Conversational Intelligence

In parallel with advancements in recognition services, natural language understanding (NLU) platforms have reached a capability level which allows for more free-form conversational exchanges between human and machine. This creates new opportunities for interaction design patterns that go beyond the “butler” model of simple command and control exchanges. Combined with context from computer vision and/or sensor information alongside touch, gesture and haptic response, a complex but natural choreography between human and machine can occur.

Where once there was friction, now there is a transformational act.

Four case studies where friction is removed from public spaces.

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  • Digital Beacons

    By providing spatial and location information in public spaces and large venues, digital beacons can enhance the public’s experience. Open communications platforms can direct users to destinations, provide information and connect them with local businesses and services, making any large area more accessible and safer.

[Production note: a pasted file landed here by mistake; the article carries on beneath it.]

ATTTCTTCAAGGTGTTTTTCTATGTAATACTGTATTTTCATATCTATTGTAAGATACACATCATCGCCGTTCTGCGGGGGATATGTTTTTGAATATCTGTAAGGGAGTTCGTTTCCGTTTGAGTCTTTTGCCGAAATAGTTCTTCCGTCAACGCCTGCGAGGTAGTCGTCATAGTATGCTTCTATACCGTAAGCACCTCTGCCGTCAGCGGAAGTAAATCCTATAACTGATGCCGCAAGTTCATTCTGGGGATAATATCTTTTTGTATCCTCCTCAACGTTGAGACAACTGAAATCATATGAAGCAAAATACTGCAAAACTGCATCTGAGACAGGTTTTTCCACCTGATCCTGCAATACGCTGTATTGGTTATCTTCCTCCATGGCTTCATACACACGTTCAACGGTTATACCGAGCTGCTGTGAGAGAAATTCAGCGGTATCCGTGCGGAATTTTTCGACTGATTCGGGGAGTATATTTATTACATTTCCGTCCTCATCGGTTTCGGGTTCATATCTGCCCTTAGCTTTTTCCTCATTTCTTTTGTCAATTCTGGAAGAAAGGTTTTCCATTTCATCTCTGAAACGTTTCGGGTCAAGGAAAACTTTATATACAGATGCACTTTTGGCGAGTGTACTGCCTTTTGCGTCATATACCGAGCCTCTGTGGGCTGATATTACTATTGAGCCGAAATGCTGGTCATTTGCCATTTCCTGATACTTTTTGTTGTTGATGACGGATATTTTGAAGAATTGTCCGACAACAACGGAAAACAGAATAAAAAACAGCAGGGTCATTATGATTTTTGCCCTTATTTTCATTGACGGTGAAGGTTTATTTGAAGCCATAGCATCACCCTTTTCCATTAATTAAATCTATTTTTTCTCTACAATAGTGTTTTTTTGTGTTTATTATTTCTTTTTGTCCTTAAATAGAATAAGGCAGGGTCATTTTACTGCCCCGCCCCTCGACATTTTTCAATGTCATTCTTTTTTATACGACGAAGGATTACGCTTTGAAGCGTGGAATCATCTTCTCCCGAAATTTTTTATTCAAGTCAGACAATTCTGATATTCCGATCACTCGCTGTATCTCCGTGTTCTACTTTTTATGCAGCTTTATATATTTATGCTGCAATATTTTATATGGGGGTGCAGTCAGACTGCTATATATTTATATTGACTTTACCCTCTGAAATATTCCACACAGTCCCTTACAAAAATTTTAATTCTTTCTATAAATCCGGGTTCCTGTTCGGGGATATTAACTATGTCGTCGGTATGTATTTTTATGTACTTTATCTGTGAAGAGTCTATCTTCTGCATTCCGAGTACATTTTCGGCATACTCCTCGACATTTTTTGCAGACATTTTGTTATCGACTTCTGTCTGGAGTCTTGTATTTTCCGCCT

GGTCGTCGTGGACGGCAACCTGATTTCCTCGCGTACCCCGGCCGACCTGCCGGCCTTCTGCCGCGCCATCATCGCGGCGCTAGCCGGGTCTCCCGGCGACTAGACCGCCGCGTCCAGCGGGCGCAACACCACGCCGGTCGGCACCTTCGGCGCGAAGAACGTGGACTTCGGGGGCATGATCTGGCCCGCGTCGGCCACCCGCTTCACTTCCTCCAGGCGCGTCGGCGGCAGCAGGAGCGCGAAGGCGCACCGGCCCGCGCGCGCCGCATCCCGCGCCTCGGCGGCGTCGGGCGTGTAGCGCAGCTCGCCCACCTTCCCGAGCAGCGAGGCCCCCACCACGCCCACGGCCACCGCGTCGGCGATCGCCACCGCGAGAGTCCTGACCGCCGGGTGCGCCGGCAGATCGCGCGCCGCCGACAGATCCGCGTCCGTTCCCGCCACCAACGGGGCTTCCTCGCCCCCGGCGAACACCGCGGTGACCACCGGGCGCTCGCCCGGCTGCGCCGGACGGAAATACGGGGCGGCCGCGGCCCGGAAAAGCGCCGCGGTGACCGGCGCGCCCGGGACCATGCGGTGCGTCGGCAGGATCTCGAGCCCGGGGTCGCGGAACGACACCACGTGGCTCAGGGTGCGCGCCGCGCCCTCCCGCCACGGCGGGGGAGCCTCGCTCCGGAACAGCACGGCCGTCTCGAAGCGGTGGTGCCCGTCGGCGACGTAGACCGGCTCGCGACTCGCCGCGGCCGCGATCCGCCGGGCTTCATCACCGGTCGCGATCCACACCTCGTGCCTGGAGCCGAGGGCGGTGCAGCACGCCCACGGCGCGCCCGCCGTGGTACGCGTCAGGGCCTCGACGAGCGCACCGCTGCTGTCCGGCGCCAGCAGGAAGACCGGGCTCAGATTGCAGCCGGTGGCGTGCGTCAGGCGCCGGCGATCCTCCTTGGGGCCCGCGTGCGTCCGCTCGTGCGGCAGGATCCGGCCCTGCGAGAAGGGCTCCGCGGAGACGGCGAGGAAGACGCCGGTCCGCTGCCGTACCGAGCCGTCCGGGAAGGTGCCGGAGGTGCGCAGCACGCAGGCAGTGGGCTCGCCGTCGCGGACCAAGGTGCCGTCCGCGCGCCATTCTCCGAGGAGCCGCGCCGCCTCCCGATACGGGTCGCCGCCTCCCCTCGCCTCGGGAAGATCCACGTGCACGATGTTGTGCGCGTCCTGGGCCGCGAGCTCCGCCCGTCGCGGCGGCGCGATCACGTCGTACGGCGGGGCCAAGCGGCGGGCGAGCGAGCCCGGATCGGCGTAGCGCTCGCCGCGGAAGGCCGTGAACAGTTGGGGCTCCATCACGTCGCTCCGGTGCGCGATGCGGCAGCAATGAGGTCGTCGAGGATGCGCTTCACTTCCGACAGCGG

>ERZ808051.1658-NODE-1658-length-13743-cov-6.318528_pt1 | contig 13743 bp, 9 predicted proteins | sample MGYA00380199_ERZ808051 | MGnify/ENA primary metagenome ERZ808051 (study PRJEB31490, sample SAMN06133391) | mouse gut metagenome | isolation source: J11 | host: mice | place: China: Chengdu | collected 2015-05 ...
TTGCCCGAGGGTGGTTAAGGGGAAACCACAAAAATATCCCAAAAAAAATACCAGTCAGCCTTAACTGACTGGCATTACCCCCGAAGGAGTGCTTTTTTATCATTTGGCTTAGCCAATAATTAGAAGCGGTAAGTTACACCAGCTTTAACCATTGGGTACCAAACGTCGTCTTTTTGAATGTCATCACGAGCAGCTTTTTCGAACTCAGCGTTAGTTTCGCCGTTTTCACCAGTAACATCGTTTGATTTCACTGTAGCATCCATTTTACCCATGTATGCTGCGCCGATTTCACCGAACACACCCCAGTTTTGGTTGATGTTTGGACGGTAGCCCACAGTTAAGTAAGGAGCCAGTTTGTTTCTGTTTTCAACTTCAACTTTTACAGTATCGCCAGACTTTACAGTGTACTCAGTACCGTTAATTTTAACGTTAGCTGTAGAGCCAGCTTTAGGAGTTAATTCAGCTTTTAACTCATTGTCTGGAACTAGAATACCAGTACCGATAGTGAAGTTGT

• Traffic Flow

    Whether it’s autonomous vehicles or people traffic, congestion can cause delays and pose real dangers. Smart flows understand traffic patterns and can optimize for release points when congestion is too high. Sometimes the solution is opening a new gate to redirect a crown to a less congested route.

  • Smart Parking

    Parking spots themselves can be smart by knowing when a car is occupying a spot and automatically charge the driver the appropriate amount. Using smart sensors connected to a mesh network, a car’s location can be known to the smart venue—and to its owner—at all times.

  • Access

    Wearables, such as bracelets, can improve inefficient experiences in public venues, such as entry and exit, finding and paying for items or locating a companion. Disney created a smart band that parkgoers can use to access everything from their hotel rooms to park entry to photos taken of them during the day.